Thursday, January 13, 2011

Starting a new homeschooling year... unconventional version

"The more things change, the more things stay the same." Really? Not in my world! The longer things stay the same the more likely they are to change. Yeah, now you're talking. That sounds more like my family!

We are in our tenth eleventh year of homeschooling. (I had to count!) One day I'll write about our homeschooling story, but the short version is that we started out backwards with two high schoolers and a preschooler. We now have just that wee preschooler left at home, only she's not so wee (she's only got one other female - a cousin - that is taller than her on both sides of our family) and she's definitely not a preschooler any longer.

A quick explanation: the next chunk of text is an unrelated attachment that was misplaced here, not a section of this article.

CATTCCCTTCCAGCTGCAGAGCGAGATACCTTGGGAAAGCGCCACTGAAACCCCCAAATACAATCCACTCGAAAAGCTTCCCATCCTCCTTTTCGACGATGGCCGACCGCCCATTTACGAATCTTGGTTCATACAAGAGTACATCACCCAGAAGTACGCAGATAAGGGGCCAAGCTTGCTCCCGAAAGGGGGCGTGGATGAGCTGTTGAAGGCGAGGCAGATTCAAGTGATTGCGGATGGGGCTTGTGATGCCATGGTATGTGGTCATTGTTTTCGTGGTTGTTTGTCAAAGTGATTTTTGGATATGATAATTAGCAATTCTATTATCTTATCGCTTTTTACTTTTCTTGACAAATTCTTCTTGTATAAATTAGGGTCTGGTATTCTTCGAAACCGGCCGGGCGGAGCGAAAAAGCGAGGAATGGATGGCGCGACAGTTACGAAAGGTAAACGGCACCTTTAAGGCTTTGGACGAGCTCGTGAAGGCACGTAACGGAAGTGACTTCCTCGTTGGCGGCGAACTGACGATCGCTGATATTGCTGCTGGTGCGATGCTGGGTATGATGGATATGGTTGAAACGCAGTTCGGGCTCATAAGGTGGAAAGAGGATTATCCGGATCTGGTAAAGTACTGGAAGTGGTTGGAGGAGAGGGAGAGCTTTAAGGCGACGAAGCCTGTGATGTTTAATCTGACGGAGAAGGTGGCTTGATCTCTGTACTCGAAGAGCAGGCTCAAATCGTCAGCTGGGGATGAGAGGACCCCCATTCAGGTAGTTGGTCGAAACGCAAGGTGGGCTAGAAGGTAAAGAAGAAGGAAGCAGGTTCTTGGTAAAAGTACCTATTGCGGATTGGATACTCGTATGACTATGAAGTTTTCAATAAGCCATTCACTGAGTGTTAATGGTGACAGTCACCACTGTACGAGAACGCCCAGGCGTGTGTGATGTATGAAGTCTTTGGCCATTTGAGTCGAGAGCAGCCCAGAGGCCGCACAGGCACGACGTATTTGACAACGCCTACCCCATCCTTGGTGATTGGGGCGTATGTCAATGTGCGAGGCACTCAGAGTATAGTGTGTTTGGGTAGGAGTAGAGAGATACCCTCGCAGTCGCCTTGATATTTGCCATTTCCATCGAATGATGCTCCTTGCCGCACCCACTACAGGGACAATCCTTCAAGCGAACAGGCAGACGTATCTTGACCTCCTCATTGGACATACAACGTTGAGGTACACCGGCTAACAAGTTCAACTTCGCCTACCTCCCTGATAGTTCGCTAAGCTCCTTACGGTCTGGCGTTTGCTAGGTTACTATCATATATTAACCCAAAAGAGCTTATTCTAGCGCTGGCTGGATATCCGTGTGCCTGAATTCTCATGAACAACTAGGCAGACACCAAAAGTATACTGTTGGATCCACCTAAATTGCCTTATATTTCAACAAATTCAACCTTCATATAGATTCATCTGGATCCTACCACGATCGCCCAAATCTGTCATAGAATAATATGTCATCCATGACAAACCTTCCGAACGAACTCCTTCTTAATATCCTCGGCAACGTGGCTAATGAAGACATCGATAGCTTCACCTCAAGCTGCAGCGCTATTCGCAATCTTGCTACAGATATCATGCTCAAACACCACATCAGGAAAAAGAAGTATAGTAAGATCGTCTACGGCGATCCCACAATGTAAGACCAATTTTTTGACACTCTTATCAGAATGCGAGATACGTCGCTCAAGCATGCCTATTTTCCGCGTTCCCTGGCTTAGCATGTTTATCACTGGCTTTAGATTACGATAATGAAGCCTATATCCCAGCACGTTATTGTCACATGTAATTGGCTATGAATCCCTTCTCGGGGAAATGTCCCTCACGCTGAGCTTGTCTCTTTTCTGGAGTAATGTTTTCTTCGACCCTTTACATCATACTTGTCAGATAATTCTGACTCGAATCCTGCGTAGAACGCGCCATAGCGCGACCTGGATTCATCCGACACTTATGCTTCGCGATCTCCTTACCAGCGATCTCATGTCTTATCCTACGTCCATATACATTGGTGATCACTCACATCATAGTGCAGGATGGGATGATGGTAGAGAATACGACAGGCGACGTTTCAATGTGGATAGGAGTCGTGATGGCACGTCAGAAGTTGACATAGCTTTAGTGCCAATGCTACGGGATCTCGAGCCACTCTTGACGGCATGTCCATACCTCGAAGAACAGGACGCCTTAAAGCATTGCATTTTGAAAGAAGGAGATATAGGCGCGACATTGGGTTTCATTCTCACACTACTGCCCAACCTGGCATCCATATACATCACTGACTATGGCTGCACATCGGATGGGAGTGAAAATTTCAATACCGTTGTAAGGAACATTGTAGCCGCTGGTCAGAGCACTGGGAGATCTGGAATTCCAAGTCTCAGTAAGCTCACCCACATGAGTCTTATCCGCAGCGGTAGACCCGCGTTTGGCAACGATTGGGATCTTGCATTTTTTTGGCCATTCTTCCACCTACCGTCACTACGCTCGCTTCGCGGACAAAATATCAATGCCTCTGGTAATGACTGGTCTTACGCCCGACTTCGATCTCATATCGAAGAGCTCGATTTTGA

My girl has always been a quick learner. Our first year at home we promptly started her in her preschool studies. We had Early Bird Math from Singapore Math, and she finished it in three months. The entire year. In three months. So we moved on. By the end of the year we were nearly finished with first grade. Things have always moved fast for her. She's kept me jumping. We were sidelined for a year while she dealt with food allergies so severe that we were actually given so many horrible diagnoses that my head was spinning. We had been around the block with health issues with one of our older girls, so I knew to adjust and let life guide us rather than sticking to a calendar. Isn't that the best benefit of being a homeschooler? We had another bit of time where we needed to adjust to a move. We also took some time off during my uncle's illness and after his passing last year. The way I look at it God allowed us to get ahead so that I, with my "gotta check the box" mentality, could feel comfortable slowing down. When we shook it out at the end of the day we were fine.